Police in training for 'Mumbai-style' gun attack in UK

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An armed police officer stands on duty in Downing Street, London
Image caption,
Armed police are having their weapons upgraded and their ammunition increased

UK security chiefs have ordered an acceleration in police training to prepare for any future "Mumbai-style" gun attack in a public place.

A series of counter-terrorism exercises are being held with police and the SAS.

The BBC's security correspondent Frank Gardner said there was no indication such an attack was imminent in the UK.

The Home Office said: "We keep security arrangements under constant review to take account of the threat, lessons we have learned and new challenges."

Last month intelligence sources said they had uncovered the early stages of an al-Qaeda plot to carry out co-ordinated attacks in the UK, France and Germany.

Suspects were planning to copy the 2008 attacks in the Indian city of Mumbai, where 10 gunmen went on a three-day rampage, killing 166 people and injuring more than 300, the sources said.

Increased ammunition

In response police armed response units are being given more powerful weapons.

Our correspondent said the UK authorities had been planning for such an attack ever since Mumbai happened.

"David Cameron has taken a personal interest in the problem ever since his first threat assessment given to him when he took office in May.

"Now police armed response units are getting their firepower and their stocks of ammunition increased to deal with multiple terrorists armed with automatic weapons," he said.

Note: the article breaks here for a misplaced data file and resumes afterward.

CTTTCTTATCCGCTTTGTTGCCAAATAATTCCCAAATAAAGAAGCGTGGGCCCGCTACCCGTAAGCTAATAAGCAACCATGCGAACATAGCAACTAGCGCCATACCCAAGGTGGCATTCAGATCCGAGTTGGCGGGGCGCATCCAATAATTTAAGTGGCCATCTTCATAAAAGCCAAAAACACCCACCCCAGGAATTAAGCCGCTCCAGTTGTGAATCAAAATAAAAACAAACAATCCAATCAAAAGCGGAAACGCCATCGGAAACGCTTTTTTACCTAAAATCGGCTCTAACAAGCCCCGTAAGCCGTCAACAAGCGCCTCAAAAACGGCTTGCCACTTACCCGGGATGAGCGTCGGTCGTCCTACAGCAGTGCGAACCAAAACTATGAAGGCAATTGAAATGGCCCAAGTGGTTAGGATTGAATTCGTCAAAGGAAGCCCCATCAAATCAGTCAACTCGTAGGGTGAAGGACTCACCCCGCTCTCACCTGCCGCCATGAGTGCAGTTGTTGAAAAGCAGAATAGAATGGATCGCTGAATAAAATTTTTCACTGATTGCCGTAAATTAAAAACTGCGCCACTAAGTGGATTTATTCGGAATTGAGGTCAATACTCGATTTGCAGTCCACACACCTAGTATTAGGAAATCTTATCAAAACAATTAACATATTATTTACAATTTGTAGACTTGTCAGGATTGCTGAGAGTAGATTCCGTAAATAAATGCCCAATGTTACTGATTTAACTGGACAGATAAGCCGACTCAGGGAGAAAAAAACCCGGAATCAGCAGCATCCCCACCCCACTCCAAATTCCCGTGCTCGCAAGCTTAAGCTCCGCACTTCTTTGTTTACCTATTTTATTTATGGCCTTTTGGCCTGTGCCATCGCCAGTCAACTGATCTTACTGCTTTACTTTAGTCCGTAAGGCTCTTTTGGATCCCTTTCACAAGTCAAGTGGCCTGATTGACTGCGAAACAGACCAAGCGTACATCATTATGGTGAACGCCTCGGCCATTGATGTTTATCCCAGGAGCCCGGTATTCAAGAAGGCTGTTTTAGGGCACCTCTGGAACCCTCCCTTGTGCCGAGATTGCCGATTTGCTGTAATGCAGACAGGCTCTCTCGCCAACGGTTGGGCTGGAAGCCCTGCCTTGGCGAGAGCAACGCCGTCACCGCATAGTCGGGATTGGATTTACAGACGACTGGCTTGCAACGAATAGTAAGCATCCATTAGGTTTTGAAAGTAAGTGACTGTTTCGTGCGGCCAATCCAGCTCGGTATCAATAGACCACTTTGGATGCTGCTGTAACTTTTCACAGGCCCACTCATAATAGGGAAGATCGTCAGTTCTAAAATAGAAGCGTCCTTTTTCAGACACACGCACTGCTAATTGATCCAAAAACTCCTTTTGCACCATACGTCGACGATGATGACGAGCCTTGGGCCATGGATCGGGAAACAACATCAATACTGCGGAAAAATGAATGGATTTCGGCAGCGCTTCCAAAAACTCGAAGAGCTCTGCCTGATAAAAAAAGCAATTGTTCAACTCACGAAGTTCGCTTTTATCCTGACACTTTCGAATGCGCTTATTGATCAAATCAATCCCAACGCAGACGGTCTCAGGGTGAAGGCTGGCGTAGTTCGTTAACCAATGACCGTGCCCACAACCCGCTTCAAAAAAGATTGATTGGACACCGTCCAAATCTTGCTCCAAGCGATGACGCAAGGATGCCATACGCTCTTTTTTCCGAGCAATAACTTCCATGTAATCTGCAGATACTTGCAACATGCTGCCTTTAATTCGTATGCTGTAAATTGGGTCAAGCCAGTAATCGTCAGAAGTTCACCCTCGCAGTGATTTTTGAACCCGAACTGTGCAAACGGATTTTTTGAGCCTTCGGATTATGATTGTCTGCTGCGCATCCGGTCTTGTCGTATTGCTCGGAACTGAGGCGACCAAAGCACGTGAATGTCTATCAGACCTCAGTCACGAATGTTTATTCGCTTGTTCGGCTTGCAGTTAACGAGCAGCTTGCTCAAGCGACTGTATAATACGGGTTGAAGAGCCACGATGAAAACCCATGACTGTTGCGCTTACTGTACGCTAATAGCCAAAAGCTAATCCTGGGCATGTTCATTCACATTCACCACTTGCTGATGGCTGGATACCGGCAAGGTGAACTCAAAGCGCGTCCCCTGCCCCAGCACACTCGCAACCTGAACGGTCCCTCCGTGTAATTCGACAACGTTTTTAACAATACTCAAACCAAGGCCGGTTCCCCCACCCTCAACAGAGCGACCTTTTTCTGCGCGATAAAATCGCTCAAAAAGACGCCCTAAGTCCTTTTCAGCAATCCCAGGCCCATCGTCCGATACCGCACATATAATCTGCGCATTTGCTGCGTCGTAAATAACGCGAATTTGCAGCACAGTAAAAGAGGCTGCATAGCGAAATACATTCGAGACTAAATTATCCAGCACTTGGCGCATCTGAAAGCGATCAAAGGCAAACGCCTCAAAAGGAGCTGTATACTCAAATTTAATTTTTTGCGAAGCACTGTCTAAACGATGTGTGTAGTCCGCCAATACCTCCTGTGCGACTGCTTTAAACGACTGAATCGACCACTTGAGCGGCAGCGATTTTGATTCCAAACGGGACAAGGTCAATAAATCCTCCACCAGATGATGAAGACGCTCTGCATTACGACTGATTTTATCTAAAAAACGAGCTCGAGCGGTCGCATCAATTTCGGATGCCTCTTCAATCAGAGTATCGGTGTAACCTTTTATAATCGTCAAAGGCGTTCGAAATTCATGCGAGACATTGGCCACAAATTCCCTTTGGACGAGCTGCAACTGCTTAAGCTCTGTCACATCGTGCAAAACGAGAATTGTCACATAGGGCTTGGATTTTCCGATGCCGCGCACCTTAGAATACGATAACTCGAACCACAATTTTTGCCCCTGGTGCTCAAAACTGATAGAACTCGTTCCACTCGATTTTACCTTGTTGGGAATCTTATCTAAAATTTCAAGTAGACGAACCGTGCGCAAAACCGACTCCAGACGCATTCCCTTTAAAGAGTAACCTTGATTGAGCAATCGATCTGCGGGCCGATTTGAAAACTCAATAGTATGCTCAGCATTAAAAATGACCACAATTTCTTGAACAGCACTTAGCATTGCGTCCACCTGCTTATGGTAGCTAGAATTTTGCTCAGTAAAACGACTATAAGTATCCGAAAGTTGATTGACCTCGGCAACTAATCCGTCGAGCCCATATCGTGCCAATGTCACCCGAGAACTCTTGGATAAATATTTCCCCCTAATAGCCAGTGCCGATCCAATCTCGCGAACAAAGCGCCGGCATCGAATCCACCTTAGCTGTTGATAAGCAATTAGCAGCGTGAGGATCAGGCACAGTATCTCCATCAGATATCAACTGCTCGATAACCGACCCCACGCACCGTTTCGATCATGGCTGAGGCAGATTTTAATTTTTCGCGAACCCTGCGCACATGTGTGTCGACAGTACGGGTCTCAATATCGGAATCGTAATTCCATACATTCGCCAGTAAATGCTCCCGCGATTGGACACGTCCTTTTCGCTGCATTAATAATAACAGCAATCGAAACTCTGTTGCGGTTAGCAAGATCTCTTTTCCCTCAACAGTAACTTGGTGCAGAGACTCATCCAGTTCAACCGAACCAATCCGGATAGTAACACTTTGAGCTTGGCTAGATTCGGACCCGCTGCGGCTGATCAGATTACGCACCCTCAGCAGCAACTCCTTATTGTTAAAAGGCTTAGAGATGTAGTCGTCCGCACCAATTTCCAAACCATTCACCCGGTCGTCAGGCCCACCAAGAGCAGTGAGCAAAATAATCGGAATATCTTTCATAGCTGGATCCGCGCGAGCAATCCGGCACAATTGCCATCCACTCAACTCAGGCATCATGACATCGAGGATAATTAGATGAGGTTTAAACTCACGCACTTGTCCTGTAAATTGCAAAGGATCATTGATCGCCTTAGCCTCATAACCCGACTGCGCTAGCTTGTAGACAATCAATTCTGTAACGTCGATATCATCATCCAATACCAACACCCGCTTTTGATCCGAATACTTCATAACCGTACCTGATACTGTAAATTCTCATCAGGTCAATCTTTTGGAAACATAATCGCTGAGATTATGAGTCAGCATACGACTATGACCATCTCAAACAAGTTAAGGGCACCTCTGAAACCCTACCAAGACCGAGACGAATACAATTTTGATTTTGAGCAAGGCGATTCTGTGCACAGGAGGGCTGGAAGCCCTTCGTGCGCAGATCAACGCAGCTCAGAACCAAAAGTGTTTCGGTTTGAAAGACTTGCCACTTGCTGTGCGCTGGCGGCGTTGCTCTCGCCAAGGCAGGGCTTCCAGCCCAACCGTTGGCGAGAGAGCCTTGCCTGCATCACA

A Whitehall official told the BBC the Metropolitan Police had not been asked to to do this before.

He said the job of the police would be to contain such a situation while the job of the SAS (Special Air Service), if called upon, would be to resolve it.

Former Security Minister Lord West told the BBC the police must be properly trained to deal with such terror attacks.

"These people like the Mumbai terrorists, are a bit like soldiers, they do fire and support, move forward, all they want to do is kill as many people as possible, with slightly heavier weapons than our police have," he said.

"And therefore you have to give heavy weapons to the police and train them how to do it.

"There is no way, except at immense cost, you could have SAS-level trained troops in every part of the country to be able to respond in the timescale you'd need. The police are there and have to do that first response."

Meanwhile, plans are being drawn up for an SAS unit to be stationed in London throughout the 2012 Olympics.

A Home Office spokesperson said: "We do not comment on intelligence or operational matters, or specific threats. The police regularly train and exercise for a variety of scenarios with a variety of partners.

"The police have established procedures in place to deal with a terrorist incident which are constantly updated. It is right that we learn the lessons from previous incidents and that these inform and strengthen such procedures.

"We know we face a real and serious threat from terrorism. The overall threat level, set by JTAC (Joint Terrorism Analysis Centre), remains at severe which means that an attack is highly likely. This has not changed."

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